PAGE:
Amazon.com (News - Alert) will drop online affiliates in California because the state enacted a new law requiring online retailers to collect sales taxes, according to media reports.
California Gov. Jerry Brown signed the law Wednesday – which is part of a state budget package.
The new law mandates that out-of-state electronic retailers collect sales taxes on purchases made by California customers.
The new law comes as the state made a 1 percent reduction in the state sales tax.
In an email to its affiliates, Amazon called the law both "unconstitutional" and "counterproductive," according to The Associated Press.
Amazon’s statement reads that, "We oppose this bill because it is unconstitutional and counterproductive. It is supported by big-box retailers, most of which are based outside California, that seek to harm the affiliate advertising programs of their competitors."
The new law is projected to raise $317 million a year in new state and local tax revenues, according to The Los Angeles Times.
Amazon has stopped working with members of its Amazon Associates Program not only in California but in Arkansas, Connecticut and Illinois.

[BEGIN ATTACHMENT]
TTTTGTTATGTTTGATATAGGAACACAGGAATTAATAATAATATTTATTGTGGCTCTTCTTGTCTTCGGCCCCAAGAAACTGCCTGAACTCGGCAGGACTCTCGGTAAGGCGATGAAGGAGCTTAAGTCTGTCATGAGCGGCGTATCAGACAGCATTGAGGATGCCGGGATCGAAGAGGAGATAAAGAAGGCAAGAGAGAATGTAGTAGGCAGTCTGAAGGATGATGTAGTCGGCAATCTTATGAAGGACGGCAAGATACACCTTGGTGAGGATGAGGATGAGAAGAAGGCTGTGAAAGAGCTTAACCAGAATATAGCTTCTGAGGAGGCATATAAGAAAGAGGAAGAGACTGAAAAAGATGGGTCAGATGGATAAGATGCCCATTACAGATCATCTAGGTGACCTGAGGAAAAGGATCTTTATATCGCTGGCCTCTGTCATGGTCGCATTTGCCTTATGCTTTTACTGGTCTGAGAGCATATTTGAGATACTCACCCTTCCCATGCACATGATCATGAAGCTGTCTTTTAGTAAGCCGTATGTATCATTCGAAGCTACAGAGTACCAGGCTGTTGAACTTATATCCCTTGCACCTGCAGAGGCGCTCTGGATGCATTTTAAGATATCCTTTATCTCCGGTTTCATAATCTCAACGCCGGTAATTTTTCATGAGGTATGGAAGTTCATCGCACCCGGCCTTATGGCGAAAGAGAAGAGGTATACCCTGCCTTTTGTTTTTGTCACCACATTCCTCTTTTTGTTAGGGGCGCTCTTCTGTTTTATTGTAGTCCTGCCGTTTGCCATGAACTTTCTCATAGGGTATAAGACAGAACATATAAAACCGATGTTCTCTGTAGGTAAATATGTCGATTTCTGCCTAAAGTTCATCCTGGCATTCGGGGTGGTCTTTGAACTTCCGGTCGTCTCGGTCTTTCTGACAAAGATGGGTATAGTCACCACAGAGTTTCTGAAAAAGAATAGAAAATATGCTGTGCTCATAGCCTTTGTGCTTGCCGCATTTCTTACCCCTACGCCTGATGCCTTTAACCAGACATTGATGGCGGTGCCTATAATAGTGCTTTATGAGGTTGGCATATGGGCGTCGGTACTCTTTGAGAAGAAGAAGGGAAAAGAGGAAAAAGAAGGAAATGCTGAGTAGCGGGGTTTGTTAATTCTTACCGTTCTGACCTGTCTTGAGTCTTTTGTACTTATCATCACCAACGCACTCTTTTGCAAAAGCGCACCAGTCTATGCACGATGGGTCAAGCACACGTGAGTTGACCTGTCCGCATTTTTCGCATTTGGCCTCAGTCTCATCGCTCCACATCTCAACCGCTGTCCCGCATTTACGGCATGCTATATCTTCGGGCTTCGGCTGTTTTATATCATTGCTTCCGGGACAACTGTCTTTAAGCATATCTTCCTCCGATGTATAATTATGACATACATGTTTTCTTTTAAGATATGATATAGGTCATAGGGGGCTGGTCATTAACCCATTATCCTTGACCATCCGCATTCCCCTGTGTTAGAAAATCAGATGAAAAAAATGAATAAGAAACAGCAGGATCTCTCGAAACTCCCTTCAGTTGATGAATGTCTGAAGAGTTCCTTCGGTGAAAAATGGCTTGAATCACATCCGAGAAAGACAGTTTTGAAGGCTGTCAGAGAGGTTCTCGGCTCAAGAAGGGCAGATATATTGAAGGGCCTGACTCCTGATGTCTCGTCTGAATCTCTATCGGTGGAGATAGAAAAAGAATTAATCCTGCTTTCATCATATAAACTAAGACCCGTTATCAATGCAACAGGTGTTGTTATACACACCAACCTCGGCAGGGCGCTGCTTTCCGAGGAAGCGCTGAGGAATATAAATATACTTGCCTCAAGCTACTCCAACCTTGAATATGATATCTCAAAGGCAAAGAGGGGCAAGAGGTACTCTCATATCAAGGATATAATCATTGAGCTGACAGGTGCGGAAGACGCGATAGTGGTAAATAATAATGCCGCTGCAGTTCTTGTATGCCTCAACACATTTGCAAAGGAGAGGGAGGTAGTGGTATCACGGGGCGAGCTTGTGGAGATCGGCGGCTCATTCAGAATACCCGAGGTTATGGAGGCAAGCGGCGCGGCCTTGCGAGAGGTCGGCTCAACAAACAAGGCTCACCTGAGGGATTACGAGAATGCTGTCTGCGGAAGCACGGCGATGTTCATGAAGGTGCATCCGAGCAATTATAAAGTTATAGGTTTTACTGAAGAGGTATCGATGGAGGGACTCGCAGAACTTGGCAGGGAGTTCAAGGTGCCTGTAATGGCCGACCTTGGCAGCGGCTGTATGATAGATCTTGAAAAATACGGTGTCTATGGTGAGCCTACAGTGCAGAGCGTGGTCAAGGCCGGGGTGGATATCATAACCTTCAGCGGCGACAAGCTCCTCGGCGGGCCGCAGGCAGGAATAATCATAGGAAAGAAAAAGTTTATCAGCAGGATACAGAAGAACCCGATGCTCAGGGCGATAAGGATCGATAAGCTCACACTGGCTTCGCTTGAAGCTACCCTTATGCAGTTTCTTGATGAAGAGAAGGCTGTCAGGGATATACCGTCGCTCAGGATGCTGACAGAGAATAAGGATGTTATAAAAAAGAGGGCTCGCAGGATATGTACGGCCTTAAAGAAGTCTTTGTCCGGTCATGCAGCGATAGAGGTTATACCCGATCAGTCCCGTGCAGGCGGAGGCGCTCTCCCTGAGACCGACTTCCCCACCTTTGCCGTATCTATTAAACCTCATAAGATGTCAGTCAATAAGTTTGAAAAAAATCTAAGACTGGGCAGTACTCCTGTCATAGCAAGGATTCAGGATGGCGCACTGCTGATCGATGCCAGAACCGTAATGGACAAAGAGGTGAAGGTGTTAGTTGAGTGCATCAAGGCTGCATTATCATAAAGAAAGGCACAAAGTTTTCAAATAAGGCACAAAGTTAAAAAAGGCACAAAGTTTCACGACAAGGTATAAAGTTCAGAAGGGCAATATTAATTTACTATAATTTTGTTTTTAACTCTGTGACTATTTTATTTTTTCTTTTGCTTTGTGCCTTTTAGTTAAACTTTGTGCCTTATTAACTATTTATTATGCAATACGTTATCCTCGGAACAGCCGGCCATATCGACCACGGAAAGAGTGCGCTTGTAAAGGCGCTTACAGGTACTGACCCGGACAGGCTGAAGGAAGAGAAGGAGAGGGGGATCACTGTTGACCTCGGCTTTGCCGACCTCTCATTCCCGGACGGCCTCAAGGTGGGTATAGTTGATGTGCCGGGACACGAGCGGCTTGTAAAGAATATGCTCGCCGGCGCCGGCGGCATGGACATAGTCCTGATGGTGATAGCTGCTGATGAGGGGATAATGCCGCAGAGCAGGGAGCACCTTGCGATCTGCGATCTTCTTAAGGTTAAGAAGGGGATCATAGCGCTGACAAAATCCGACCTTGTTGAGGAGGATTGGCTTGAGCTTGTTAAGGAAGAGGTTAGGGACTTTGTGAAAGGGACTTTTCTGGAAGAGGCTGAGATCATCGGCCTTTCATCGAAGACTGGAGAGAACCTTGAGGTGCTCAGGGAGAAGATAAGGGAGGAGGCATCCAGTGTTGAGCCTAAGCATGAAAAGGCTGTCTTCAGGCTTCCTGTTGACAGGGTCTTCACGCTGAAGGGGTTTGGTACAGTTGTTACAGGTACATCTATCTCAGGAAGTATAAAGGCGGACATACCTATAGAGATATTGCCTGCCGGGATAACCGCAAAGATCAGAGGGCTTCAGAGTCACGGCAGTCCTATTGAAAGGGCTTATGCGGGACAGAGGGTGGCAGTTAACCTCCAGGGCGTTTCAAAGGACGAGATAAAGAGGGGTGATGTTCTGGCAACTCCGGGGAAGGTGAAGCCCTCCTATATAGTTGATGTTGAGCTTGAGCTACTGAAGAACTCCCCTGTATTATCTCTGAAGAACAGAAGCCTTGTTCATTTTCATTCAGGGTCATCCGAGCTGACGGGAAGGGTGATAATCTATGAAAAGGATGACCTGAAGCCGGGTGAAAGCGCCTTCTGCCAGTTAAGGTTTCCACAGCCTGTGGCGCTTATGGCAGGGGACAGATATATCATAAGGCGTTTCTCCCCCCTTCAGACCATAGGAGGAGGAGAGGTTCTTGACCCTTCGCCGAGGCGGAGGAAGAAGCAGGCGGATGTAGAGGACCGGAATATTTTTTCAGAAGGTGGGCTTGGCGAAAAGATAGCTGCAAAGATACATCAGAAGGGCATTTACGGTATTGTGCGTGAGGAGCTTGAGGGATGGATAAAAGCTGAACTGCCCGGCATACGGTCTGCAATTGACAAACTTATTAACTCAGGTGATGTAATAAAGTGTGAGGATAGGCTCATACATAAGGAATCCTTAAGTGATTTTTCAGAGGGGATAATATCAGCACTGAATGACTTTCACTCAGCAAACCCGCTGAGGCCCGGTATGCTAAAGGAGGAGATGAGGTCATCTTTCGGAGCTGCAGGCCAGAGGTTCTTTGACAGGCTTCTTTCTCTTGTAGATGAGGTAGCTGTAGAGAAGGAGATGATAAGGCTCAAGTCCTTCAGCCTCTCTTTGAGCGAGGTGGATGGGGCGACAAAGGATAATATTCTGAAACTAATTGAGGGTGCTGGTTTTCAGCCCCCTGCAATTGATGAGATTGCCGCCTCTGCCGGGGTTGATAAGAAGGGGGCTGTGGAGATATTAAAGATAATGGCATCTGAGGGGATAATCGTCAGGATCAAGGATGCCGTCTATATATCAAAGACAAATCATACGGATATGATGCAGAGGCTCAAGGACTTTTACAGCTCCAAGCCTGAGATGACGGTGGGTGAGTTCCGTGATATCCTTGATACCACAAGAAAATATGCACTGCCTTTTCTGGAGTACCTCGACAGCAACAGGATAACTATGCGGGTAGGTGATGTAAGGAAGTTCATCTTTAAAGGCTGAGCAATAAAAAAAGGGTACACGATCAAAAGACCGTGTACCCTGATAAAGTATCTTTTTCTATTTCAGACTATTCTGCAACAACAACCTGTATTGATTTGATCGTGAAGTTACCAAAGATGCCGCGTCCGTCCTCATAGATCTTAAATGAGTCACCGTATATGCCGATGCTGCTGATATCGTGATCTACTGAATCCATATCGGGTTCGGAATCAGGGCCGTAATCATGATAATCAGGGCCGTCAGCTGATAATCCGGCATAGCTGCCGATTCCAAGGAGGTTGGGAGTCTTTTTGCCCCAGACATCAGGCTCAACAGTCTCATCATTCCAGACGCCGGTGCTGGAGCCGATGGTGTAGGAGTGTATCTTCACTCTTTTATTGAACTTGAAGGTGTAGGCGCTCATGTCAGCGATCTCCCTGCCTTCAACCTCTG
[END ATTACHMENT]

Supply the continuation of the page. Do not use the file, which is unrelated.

Each of the three other states enacted similar laws.
Amazon warns it will stop working with affiliates in Texas, if a similar law is enacted there, BusinessInsider said.
In addition, Overstock.com Inc. stopped its affiliate programs in several states, too, because of the new laws. It issued a statement in response to the California law, which said in part, “We believe the law is unconstitutional and necessitated this decision. There will be no other changes to the way we do business."
Amazon had about 10,000 affiliates in California, according to a report from BusinessInsider.
"This legislation is counterproductive and will not cause our retail business to collect sales tax for the state," Paul Misener, Amazon's vice president of global public policy, told The Times about the California law.
Amazon declined to say if it would file a lawsuit against California in response to the new tax law, according to The Times.
The company filed a suit when New York enacted a similar law in 2008. The New York complaint is now being appealed, The Times said.
Retailers are expected to collect the new sales taxes immediately, The Times adds.
It was reported on TMCnet that brick-and-mortar retail stores, such as Wal-Mart and Target (News - Alert), may view the tax as a method “to weaken online companies like Amazon.com.”Ed Silverstein is a TMCnet contributor. To read more of his articles, please visit his columnist page.
Edited by Rich Steeves